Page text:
Posts Tagged ‘ Audubon ’

Allens Pond West – Dartmouth

  • Allens Pond West
  • Horseneck Road, Dartmouth, MA
  • Trailhead:  41°30’24.53″N, 71° 1’25.18″W
  • Last Time Hiked: May 1, 2021
  • Approximate distance hiked: 2.6 miles
  • Fairly easy trails with rocky beach walk.


Allens Pond is a Masachusetts Audubon property along Buzzards Bay. The property offers 6 to 7 miles of trails. It is a diverse and beautiful property offering several types of features from beaches to fields to woodlands. With that being said, I have decided to break the property into three separate hikes to maximize visiting all of the trails without having an overwhelming hike distance. This hike, the third, covers the western portion of the property. Starting from the Field Station parking area stay to the left and follow the grass mowed trail towards an opening in a stone wall. The trail crosses through another grass field before coming to a dirt road. Turn left here and almost immediately you will be turning right passing an open gate. You are now on the Quansett Trail. You start getting your first glimpses of Allens Pond on the right. Ahead you will cross a stone wall. Here a rather extensive boardwalk begins. The first highlight is a viewing area to the right. The second, just after the bend is a bridge that crosses over a marshy area. The trail, back on land now, traverses through thickets, pass boulders and more stone walls before coming to a stretch of “stepping stones”. At the next intersection there is a distinctive boulder. Stay to the left here and continue following the Quansett Trail. You will cross a small brook before coming to the Tree Top Trail. Again bear to the left and continue on he Quansett Trail. You will come upon more boulders and a “stretch of green” featuring skunk cabbage and fiddleheads in early spring. For this hike, turn right at the next intersection onto the Fresh Pond Trail. (The Quansett Trail continues ahead here into the central part of the property.) Along the trail to the left is a spur to Poison Ivy Rock. There is a nice view of the cove here and a good spot to take a break. I did not see any poison ivy! Continuing along the Fresh Pond Trail you will soon come to the trails namesake on the right. Look for nesting swans and geese here along with several other birds. The trail then turns to the right passing a sitting area before coming to the “stone bridge”. Here you will get another glimpse of Fresh Pond to the right. After crossing the bridge the trail ends in a bit completing a loop. Turn left back onto the Quansett Trail, passing the stepping stones, boardwalks, and to the dirt road. Turn left onto the dirt road and follow it about a tenth of a mile to an area with sweeping views of Allens Pond. Look for osprey atop the pole, herons, and egrets. There will be a information kiosk on the right with a sandy path. Follow this path to the rocky beach. At the beach you will see the Elizabeth Islands in the distance. On a clear day you may be able to make out the Gosnald Tower near the end of Cuttyhunk, the island to the right. Turn right onto the beach and follow it to the large outcrop. The trail then climbs over the outcrop coming back down the other side to another rocky beach. After the zigzagged stone walls to the right the trail turns to the right coming into a grass field. From here follow the grass mowed path to the parking area. Check out the Bayside Restaurant across the street for their blueberry pie!!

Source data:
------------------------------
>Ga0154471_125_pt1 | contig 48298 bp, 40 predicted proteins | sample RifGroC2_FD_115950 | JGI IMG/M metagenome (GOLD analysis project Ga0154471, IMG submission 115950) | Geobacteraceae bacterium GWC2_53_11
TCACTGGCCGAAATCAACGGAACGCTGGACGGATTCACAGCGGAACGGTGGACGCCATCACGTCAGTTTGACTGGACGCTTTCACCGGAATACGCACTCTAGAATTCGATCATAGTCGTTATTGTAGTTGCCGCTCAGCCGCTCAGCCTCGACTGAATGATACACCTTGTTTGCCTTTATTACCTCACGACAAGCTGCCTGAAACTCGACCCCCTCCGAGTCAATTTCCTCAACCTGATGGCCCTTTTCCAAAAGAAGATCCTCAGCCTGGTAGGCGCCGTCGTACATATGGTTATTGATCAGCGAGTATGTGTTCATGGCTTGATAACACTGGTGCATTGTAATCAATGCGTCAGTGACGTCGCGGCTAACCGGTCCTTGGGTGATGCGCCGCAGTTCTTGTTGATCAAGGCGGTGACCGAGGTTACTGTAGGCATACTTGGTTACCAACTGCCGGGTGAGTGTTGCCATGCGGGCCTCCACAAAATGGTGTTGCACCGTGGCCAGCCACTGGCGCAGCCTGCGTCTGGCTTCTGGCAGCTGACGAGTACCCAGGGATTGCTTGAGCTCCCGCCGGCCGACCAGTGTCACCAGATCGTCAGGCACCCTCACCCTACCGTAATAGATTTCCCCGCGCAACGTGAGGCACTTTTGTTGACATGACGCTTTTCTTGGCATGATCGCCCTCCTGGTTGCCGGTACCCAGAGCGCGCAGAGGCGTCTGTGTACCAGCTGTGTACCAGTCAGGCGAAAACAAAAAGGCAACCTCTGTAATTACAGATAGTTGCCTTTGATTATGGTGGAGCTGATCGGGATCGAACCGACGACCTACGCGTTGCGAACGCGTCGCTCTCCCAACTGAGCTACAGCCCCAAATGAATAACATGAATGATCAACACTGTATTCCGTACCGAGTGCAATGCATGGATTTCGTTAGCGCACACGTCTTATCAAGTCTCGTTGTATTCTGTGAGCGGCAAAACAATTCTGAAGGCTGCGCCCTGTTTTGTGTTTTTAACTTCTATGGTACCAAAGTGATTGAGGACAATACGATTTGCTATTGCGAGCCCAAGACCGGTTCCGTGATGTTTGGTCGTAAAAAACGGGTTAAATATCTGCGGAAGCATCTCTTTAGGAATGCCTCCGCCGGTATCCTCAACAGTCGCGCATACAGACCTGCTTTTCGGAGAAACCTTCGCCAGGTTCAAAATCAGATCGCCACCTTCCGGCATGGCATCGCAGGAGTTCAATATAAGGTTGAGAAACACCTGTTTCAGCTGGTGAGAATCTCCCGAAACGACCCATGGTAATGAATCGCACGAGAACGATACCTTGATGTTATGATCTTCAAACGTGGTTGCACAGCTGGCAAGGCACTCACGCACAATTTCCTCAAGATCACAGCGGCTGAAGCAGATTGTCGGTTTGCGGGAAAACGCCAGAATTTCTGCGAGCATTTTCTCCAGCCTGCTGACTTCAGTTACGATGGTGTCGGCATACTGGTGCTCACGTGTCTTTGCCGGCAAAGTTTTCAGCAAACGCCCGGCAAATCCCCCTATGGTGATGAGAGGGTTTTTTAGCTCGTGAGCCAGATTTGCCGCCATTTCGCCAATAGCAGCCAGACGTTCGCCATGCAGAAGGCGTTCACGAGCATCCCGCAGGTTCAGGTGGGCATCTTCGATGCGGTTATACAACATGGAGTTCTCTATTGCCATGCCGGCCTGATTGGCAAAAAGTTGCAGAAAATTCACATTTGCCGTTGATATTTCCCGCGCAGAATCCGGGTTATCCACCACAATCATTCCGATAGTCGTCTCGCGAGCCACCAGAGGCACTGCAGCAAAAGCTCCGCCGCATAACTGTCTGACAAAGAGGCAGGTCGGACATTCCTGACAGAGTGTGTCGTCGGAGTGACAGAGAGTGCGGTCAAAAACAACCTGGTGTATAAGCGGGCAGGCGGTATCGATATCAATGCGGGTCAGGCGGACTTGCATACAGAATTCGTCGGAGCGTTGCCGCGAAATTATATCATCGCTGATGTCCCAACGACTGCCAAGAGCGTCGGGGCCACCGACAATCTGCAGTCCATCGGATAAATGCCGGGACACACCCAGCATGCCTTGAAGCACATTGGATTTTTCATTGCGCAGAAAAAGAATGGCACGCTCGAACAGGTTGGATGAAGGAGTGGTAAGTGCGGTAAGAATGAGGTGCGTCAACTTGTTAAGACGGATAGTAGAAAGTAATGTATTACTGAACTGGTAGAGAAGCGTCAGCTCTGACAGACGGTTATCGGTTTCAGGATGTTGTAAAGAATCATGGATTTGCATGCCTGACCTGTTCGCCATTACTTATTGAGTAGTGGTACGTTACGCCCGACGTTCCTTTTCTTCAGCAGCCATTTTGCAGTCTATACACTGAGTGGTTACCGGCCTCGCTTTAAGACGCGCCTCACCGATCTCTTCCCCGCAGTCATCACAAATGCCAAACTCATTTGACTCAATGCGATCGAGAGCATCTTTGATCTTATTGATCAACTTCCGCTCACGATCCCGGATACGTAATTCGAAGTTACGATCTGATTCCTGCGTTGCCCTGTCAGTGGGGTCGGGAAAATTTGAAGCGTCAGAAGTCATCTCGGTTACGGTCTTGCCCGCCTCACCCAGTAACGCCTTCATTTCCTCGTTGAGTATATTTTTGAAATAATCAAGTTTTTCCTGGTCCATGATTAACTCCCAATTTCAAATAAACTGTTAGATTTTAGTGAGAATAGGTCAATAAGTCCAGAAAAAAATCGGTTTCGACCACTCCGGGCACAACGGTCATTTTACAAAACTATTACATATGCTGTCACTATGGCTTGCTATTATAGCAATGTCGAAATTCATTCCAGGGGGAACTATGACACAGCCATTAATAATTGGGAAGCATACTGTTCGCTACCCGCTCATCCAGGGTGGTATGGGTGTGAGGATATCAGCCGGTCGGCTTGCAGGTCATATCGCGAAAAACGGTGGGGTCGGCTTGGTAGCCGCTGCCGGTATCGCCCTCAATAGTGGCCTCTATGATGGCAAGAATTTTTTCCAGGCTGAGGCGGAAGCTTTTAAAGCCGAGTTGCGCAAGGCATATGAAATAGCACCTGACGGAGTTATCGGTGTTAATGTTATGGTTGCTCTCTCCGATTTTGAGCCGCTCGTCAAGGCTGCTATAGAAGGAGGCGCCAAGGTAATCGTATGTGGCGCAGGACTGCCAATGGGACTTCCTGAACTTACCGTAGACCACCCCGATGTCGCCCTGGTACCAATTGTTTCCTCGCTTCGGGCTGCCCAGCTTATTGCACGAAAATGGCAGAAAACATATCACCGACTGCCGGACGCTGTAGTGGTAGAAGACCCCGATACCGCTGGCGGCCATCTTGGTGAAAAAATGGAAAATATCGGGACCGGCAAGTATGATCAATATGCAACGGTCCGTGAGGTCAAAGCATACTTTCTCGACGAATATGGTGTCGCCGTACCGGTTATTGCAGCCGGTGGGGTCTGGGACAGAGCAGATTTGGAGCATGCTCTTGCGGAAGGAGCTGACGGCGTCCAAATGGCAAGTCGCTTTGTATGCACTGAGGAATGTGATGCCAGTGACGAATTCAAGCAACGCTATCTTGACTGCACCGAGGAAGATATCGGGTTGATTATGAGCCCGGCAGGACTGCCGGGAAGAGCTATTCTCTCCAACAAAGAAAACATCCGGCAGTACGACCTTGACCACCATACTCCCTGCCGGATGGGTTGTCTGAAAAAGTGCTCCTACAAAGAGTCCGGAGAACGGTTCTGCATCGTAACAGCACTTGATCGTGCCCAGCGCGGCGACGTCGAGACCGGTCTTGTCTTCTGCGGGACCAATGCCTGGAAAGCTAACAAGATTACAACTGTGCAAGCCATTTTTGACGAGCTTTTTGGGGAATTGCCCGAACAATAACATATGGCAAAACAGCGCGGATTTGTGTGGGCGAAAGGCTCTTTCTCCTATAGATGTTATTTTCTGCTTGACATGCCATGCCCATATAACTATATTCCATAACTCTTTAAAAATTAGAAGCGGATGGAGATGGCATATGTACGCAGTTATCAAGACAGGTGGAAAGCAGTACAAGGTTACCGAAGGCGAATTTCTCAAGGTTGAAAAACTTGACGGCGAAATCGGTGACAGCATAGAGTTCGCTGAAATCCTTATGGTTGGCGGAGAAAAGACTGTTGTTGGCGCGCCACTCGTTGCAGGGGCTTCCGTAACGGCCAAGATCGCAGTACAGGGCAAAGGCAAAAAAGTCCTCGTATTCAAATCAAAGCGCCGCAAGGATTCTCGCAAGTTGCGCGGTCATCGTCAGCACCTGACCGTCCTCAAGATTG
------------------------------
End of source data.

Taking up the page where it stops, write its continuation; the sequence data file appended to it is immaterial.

Map can be found at: Allens Pond West


Stone Walls and Boardwalks

Oak Knoll – Attleboro

  • Oak Knoll Wildlife Sanctuary
  • Park Street, Attleboro, MA
  • Trailhead: 41°54’53.93″N, 71°15’28.53″W
  • First Time Hiked: June 17, 2013
  • Last Time Hiked: January 1, 2017
  • Approximate distance hiked: 1.4 miles
  • Easy.

Oak Knoll is a Massachusetts Audubon Society property that offers about one and a half miles of trails. There are two loops connected by the main trail. The first, the Puddingstone Loop, winds through an area of oaks and stone walls. The second loop wraps around the shores of Lake Talaquega, a haven for local birds including ducks and geese. The lake in summer months tends to filled with lily pads. The main trail runs from the parking area back to the pond passing over a Thacher Brook and through an area of swamp dominated by red maples. The main trail has several sections of boardwalks through the swampy areas. The property also offers a small meadow, a marsh, and a visitors center.

Trail map can be found at: Oak Knoll

Lake Talaquega

Lake Talaquega

Attleboro Springs – Attleboro


Starting at a small parking area at the end of the entrance road to La Salette Shrine a trail leads into the meadow. Soon you will come across the trail that is marked with blue circles. Follow that to the Esker Loop. Then follow the yellow circle trail back to the Piggery Path which leads back to the meadow. Photographers have been known to visit this spot to capture birds on film. Next, check out the Oak Forest Trail also marked in blue until after the boardwalk. The trail is then marked yellow the remainder of the way. The Oak Forest Trail gets quite narrow in places and can be buggy, but it is a beautiful trail nonetheless. Turn right at the Reflection Trail to visit Brothers Pond, the Puddingstone, and the Room of Oaks before heading back to the car. Here you will likely come across several species of birds, a handful of squirrels, rabbits, and frogs along the pond.

Trail map can be found at: Attleboro Springs

Trail At Attleboro Springs

Trail At Attleboro Springs